April 21, 2022

Martin and the River

Written by Jon-Erik Lappano
Illustrated by Josée Bisaillon
Groundwood Books
36 pp.
Ages 3-6
March 2022
As Earth Day nears, we need to consider that the experiences of young people with the natural world will be quite different depending on where they live. But, if Martin and the River shows us anything, it's that it doesn't have to be that way.
From Martin and the River by Jon-Erik Lappano, illus. by Josée Bisaillon
Martin lives in a rural community where the river and its environs are more than just the landscape of his life: they are his companions. He watches the frogs, great blue herons and crayfish. He knows the behaviour of the otters and osprey. Countless hours are spent at the river that runs through the fields behind his house. Then a new job moves the family to the city.
From Martin and the River by Jon-Erik Lappano, illus. by Josée Bisaillon
As Martin prepares to leave the river and its life force, he seeks a plan to help. But it's not until his parents take him for a visit to the city, with its subway, museum, and its own natural area that Martin finds a way to bring the river to the city with him.
From Martin and the River by Jon-Erik Lappano, illus. by Josée Bisaillon
Story from Jon-Erik Lappano? Art by Josée Bisaillon? I was already sold on Martin and the River. I knew it would be impactful and it is because it touches on big ideas of adapting to change and of our relationships with nature. Every child will experience some change in their lives, especially the leaving behind of the familiar and going to the unknown, whether it be home, family or school. How they deal with that change is important in determining how disquieting the transition will or will not be. Martin may be a resilient child but change is still change and leaving behind his beloved river was going to be hard. Thankfully he and his parents knew enough to help make that transition smoother by finding another river for him to embrace.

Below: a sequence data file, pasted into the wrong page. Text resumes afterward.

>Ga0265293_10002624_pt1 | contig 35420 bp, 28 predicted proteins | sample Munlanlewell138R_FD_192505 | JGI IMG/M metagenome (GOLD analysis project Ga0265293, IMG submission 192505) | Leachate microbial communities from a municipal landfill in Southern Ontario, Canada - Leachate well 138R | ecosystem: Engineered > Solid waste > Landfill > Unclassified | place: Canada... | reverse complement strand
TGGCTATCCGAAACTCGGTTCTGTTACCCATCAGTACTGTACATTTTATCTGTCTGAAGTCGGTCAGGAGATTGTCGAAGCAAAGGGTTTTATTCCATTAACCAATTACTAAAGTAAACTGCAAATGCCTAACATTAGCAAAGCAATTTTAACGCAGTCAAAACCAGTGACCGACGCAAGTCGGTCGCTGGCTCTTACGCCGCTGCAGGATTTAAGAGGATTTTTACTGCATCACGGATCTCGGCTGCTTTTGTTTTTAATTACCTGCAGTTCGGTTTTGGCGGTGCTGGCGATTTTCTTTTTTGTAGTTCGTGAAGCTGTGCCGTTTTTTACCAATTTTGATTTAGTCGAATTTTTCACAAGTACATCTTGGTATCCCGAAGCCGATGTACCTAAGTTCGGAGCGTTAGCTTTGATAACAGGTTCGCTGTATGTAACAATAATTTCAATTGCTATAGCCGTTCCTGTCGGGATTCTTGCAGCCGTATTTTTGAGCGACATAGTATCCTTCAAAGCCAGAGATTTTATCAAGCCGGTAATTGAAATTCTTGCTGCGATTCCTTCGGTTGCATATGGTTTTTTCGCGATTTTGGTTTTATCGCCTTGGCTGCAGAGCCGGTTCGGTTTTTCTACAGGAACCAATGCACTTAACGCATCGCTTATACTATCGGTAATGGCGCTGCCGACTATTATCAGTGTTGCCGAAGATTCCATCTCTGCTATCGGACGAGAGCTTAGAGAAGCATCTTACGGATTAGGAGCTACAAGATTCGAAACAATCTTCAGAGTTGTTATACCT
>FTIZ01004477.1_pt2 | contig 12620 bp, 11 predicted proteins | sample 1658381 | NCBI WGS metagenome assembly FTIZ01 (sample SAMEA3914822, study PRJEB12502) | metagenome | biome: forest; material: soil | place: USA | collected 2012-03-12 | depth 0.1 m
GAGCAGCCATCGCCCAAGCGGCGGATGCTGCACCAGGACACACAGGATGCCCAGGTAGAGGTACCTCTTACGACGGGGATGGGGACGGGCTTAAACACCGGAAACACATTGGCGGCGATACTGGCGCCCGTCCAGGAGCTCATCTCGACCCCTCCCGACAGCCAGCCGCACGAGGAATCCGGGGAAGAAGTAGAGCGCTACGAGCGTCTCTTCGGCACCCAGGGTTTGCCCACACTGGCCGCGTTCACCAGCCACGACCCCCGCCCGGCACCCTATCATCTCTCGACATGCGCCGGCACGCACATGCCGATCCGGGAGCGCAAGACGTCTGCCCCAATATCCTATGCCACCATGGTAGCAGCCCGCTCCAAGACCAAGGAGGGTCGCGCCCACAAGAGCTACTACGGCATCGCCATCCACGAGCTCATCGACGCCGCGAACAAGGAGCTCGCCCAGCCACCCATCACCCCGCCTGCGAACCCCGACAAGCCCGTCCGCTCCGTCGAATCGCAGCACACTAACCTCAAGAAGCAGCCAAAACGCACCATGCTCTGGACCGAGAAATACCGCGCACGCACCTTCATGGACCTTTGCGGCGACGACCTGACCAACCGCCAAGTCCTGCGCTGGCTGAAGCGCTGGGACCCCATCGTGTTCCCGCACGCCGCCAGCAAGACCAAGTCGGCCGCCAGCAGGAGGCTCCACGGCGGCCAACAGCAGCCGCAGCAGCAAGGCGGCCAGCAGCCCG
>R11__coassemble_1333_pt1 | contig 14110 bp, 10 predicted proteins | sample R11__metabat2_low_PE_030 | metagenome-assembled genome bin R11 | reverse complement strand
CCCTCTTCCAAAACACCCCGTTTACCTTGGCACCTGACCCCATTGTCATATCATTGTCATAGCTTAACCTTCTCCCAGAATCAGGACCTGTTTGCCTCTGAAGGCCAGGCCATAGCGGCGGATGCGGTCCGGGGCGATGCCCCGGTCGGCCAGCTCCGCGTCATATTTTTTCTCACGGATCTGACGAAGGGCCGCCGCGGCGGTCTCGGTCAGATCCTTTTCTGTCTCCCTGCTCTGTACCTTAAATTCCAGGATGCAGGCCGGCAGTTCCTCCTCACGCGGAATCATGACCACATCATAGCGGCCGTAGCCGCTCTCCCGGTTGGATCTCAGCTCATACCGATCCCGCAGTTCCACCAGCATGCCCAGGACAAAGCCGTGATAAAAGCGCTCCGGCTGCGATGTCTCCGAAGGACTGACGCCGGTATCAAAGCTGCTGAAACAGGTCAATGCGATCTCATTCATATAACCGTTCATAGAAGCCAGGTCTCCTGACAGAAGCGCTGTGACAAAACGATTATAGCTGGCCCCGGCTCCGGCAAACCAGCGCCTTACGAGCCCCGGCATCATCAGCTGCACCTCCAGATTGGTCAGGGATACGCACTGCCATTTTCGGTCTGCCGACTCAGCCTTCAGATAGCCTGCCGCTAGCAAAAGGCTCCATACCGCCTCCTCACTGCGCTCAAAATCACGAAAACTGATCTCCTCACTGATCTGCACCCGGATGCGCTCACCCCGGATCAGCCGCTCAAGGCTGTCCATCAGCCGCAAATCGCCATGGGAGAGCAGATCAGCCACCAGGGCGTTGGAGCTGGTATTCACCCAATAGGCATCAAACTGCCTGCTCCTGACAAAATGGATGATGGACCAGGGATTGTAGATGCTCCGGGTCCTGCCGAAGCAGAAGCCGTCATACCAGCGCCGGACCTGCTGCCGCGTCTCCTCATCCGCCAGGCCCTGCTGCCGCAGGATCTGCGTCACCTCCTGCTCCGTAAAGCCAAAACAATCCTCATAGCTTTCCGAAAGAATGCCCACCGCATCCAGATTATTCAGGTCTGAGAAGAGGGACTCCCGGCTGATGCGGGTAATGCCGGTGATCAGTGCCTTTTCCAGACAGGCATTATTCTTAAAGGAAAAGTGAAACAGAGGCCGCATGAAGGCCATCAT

Beyond the concept of change, Martin and the River is a big story because of the child's relationship with the river and its elements, hence my choice to review this book for our upcoming Earth Day. For Martin, Earth Day is everyday. It's appreciating the natural world and its plants and animals and water. It's acknowledging how nature sustains us, especially spiritually. He was fortunate to be able to spend time communing with the river and experiencing the life within. But these experiences helped him to bridge a difficult transition because he was able to appreciate that another natural environment had much to offer as well, just different. 

And don't Josée Bisaillon's illustrations, blends of coloured pencil, pastels, gouache and digital art, just burst with the life of that river and the scenes of the city? From the lush greenery, golden fields and busy indoor and outdoor city scapes, Josée Bisaillon has taken us into Martin's busy brain, imagining, appreciating and feeling. Everything is big and bold and wild.

Not every child is fortunate to have a river as a friend, but I hope that every child finds their own natural element, as Martin did with his rivers, to underscore their lives and guide them with reflection, resilience and imagination.

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